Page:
On Feb. 13, California senator William Monning introduced the California Sugar Sweetened Beverage Safety Warning Bill (SB 1000), which requires bottling companies to place warning labels on sodas, energy drinks and any other types of sweetened drinks with 75 calories or more.
State bureaucrats conduct checks on the businesses to check if labels are utilized. If a business is noncompliant, then the distribution of its product will be halted.
“The goal of the warning […] is to give consumers the right to know […] well-established medical impacts from consuming these beverages. We’re talking about a public health epidemic that will take more lives than gun violence,” Monning said, according to the website Food Manufacturing.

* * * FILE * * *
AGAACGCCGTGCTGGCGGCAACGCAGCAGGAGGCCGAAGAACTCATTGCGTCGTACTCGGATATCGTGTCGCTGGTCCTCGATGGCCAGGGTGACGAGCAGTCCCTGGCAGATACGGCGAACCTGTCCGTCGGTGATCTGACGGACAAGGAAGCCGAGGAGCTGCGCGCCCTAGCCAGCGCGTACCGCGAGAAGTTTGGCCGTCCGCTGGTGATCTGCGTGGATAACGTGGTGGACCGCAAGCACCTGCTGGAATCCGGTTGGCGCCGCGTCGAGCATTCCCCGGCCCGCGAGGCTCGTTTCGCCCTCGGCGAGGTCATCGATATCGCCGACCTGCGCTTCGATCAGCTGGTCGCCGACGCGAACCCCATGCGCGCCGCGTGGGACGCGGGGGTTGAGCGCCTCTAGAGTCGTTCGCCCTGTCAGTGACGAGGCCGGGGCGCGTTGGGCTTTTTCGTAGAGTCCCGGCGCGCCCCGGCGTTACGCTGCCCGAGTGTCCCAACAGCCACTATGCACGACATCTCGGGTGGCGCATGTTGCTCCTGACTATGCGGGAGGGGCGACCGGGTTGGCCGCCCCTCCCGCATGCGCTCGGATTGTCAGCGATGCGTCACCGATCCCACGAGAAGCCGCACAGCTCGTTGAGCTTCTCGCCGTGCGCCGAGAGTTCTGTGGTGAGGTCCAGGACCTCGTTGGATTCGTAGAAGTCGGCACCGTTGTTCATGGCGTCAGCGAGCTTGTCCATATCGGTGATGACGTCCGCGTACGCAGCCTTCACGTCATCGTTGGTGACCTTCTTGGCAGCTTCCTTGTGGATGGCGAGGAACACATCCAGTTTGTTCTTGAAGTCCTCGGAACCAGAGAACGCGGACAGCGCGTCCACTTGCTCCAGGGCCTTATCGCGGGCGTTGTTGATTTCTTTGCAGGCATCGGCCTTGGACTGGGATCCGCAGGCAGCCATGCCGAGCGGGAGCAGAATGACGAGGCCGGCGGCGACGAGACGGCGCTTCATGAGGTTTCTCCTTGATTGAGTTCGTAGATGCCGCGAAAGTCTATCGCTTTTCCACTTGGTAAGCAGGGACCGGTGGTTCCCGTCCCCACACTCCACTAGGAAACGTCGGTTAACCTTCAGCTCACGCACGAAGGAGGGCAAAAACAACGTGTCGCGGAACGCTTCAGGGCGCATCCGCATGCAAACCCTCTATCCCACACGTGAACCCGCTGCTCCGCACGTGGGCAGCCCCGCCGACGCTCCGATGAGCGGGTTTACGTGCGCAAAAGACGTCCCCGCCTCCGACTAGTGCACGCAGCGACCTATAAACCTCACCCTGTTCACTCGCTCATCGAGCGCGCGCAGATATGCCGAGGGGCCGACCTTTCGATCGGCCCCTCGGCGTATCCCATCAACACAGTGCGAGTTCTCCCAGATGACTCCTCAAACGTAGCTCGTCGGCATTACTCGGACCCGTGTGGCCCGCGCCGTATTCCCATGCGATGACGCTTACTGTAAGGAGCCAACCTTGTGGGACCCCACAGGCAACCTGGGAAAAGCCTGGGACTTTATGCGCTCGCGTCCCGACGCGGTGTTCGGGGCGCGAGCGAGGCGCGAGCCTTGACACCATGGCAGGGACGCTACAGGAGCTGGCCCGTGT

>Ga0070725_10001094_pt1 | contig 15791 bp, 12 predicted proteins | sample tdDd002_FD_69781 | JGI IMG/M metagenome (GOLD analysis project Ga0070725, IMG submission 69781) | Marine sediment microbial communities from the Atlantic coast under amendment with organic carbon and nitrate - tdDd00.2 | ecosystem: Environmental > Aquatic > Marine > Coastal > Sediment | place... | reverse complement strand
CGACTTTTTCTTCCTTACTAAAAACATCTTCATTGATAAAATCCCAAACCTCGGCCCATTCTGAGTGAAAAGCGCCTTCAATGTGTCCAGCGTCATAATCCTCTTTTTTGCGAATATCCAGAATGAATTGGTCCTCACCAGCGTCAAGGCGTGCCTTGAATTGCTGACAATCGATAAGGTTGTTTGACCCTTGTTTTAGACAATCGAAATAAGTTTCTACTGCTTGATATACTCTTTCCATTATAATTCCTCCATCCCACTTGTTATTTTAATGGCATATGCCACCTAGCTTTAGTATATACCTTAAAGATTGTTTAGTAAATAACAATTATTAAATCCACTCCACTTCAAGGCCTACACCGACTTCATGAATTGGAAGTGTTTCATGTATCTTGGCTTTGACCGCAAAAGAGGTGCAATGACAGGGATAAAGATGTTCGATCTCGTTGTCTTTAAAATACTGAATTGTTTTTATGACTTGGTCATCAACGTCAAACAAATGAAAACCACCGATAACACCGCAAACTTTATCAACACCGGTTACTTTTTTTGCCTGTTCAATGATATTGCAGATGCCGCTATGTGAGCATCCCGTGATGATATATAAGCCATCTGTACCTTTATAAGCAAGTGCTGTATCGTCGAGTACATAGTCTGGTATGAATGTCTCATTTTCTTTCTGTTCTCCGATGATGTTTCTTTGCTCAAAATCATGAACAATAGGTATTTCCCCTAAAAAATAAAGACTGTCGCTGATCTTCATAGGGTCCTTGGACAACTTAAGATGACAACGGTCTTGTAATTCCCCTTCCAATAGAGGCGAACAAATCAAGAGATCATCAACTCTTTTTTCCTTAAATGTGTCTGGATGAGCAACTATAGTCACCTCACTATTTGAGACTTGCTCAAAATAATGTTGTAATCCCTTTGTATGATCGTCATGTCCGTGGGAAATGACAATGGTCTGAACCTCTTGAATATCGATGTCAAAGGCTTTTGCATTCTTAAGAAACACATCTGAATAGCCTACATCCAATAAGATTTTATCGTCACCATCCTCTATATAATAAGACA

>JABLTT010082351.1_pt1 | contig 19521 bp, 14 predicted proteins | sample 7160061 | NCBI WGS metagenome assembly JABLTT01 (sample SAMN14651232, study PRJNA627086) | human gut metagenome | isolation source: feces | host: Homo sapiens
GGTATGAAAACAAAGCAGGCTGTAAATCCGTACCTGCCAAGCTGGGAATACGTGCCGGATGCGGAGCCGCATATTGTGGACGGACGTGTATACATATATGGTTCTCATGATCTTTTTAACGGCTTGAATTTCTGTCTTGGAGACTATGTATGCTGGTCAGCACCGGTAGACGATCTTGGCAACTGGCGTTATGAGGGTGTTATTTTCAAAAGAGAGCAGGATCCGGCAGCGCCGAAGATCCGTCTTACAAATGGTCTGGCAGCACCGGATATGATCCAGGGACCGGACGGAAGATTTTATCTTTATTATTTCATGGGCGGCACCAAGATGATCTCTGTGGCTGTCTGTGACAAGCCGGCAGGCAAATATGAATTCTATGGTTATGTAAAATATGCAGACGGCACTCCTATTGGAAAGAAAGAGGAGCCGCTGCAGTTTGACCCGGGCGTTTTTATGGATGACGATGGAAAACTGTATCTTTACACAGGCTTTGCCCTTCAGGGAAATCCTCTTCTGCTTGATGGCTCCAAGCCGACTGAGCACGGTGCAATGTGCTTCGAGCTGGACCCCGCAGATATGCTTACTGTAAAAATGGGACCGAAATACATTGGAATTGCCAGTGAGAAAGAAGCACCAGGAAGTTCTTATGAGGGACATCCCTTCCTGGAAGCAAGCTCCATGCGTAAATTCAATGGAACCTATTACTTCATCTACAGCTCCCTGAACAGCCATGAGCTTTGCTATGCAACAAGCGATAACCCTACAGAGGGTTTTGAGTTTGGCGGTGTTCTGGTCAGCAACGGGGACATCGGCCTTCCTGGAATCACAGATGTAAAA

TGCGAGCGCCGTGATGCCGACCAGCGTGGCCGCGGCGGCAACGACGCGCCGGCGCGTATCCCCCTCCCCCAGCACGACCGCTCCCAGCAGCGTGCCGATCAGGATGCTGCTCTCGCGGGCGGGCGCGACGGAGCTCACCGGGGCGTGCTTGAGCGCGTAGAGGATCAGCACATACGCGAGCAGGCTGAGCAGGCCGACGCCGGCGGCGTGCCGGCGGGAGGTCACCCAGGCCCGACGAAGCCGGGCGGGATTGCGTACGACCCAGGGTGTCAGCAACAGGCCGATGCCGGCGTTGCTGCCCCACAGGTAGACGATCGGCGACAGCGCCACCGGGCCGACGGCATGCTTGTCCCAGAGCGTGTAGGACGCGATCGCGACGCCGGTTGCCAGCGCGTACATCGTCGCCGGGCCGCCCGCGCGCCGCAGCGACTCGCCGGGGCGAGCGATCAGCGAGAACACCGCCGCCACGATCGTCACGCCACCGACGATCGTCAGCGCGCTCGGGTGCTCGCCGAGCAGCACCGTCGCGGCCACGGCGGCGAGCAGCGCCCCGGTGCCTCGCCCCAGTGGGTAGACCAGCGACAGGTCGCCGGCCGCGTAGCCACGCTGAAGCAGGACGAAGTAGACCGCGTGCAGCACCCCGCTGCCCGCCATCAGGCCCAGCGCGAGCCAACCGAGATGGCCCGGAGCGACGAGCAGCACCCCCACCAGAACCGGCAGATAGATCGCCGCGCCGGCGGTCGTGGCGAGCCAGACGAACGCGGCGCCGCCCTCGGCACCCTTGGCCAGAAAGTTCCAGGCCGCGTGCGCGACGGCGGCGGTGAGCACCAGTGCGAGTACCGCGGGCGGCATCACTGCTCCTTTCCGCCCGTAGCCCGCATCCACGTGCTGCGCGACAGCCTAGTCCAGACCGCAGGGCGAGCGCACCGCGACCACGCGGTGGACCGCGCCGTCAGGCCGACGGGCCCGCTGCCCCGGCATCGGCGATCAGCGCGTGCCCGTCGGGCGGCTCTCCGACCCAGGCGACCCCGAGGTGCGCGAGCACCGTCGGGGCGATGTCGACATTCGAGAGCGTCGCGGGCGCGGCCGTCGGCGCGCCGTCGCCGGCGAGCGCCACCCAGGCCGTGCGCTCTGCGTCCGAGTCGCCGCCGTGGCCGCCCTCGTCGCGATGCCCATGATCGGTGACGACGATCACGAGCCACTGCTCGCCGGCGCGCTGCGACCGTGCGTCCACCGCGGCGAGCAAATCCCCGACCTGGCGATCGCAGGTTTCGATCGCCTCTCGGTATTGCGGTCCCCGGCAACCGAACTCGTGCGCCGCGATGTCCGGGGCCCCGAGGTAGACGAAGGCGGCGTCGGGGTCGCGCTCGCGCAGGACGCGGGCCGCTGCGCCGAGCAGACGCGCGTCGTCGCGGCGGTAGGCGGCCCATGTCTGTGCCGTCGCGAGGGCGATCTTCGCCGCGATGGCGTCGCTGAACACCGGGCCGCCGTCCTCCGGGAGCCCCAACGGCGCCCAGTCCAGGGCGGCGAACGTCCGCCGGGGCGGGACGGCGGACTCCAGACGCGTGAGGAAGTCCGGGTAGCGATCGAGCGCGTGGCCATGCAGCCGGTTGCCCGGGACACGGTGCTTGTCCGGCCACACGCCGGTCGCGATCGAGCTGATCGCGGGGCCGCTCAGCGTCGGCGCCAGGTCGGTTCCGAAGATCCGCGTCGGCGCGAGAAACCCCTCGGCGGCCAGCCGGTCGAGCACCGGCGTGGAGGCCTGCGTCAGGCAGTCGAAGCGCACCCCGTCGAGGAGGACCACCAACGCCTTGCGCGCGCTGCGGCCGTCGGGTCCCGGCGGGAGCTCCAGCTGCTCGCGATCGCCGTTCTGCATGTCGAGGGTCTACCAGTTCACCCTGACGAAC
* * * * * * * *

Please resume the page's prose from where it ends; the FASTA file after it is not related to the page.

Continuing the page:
This bill has been backed by many health organizations, such as the California Medical Association and the California Center for Public Health Advocacy. Drinking these sweetened drinks can lead to health disorders, such as obesity, diabetes and tooth decay. According to the Central Disease Control and Prevention, half of the U.S. population consumes sugary drinks on any given day.
However, some believe that the warning labels are superfluous and will not affect the rate of soda consumption.
“[I]t would be unnecessary to have warning labels because of all the ingredients that are listed on the can already,” sophomore Brian Nguyen said.